Pressure on stars at trials
TRIALS for the 2014 NRL kick off at the weekend and during the next month a handful of players who are virtual unknowns now will more than likely be eyeing off a much bigger pay cheque as a result of their pre-season form.
Most coaches regard trials as necessary evils. Statistics tell us that some players - maybe even a superstar or two - will be injured and miss vital NRL games. Others, such as Titans prop Matt White last year, might well suffer season-ending injuries.
For coaches, trials help to gauge yardsticks. Putting new combinations under the microscope is the No.1 goal, while evaluating fitness, testing game plans and formalising defensive patterns are beneficial by-products.
But those with the most to gain - or lose - from trials are the players. A good off-season training regimen followed by impressive trial form can sling a player into an NRL career, as happened to Jack Reed in 2011. The non-contracted Reed impressed the Broncos so much during the pre-season that he not only won a contract, but played all 27 NRL games that season. Players who have joined new clubs will appreciate the trials, among them Lachlan Coote at the Cowboys, Jamie Soward (Panthers) and the much-vaunted Warriors signing Sam Tomkins. The pressure on these guys is immense.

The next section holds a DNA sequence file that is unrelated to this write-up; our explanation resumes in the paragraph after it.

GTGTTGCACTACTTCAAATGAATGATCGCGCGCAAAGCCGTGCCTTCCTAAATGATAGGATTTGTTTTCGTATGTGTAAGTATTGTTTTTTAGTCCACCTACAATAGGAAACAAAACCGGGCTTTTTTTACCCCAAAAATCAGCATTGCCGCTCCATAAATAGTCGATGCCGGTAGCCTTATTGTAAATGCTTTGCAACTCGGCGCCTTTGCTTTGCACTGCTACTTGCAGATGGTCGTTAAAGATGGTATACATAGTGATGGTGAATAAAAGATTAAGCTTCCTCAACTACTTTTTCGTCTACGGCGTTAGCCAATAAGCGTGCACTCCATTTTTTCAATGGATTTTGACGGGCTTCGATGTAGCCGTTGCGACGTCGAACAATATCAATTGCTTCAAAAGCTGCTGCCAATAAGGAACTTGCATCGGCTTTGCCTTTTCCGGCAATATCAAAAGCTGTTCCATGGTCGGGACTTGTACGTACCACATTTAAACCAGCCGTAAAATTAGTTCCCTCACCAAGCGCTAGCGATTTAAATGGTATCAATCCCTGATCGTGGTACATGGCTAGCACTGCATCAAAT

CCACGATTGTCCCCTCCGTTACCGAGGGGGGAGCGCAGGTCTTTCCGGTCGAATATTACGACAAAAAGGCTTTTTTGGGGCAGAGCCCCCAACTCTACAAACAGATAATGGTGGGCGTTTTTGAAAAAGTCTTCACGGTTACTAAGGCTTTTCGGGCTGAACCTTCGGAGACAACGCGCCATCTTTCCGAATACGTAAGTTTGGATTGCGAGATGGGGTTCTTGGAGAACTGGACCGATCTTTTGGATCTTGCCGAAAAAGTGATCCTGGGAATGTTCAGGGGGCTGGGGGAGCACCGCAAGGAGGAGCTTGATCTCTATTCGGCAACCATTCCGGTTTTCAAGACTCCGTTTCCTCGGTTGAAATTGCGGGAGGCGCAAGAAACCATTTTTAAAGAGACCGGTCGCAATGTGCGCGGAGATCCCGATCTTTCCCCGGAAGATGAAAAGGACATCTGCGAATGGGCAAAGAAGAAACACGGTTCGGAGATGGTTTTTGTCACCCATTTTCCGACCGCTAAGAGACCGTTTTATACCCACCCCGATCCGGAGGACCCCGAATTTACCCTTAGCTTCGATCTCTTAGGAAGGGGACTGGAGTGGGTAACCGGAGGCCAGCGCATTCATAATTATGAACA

Will Hopoate, returning from a two-year Mormon mission to strap on the boots for the first time since he starred for Manly in the 2011 grand final, is under no illusions about the blowtorch which has been applied to him at new club Parramatta. And rookie Tigers halfback Luke Brooks, already tagged the next superstar of the game, is another on a hiding to nothing. But my main interest will be the off-season progress, and attitude, of a couple of big names who were huge disappointments last season. We can hear and read as much as we like about their new-found commitment and how well they have trained, but evidence during the trials will be telling.
And No.1 on my list is Chris Sandow. The little halfback moved from the Rabbitohs to Parramatta at the end of the 2011 season on big money, and his career - mirroring the Eels - has bombed. Reports regarding his pre-season are positive and indications are that he is free from his off-field problems and his swagger is back.
And that is great news, not just for Eels fans but for the rugby league-loving public. It might be a line from a 1920s song, but when Chris Sandow smiles, the whole world smiles with him. Others under the spotlight are Dave Taylor, Ben Barba, Jamal Idris, Robert Lui and Tony Williams. Their fall from grace in 2013 was alarming and for them, make or break is just around the corner.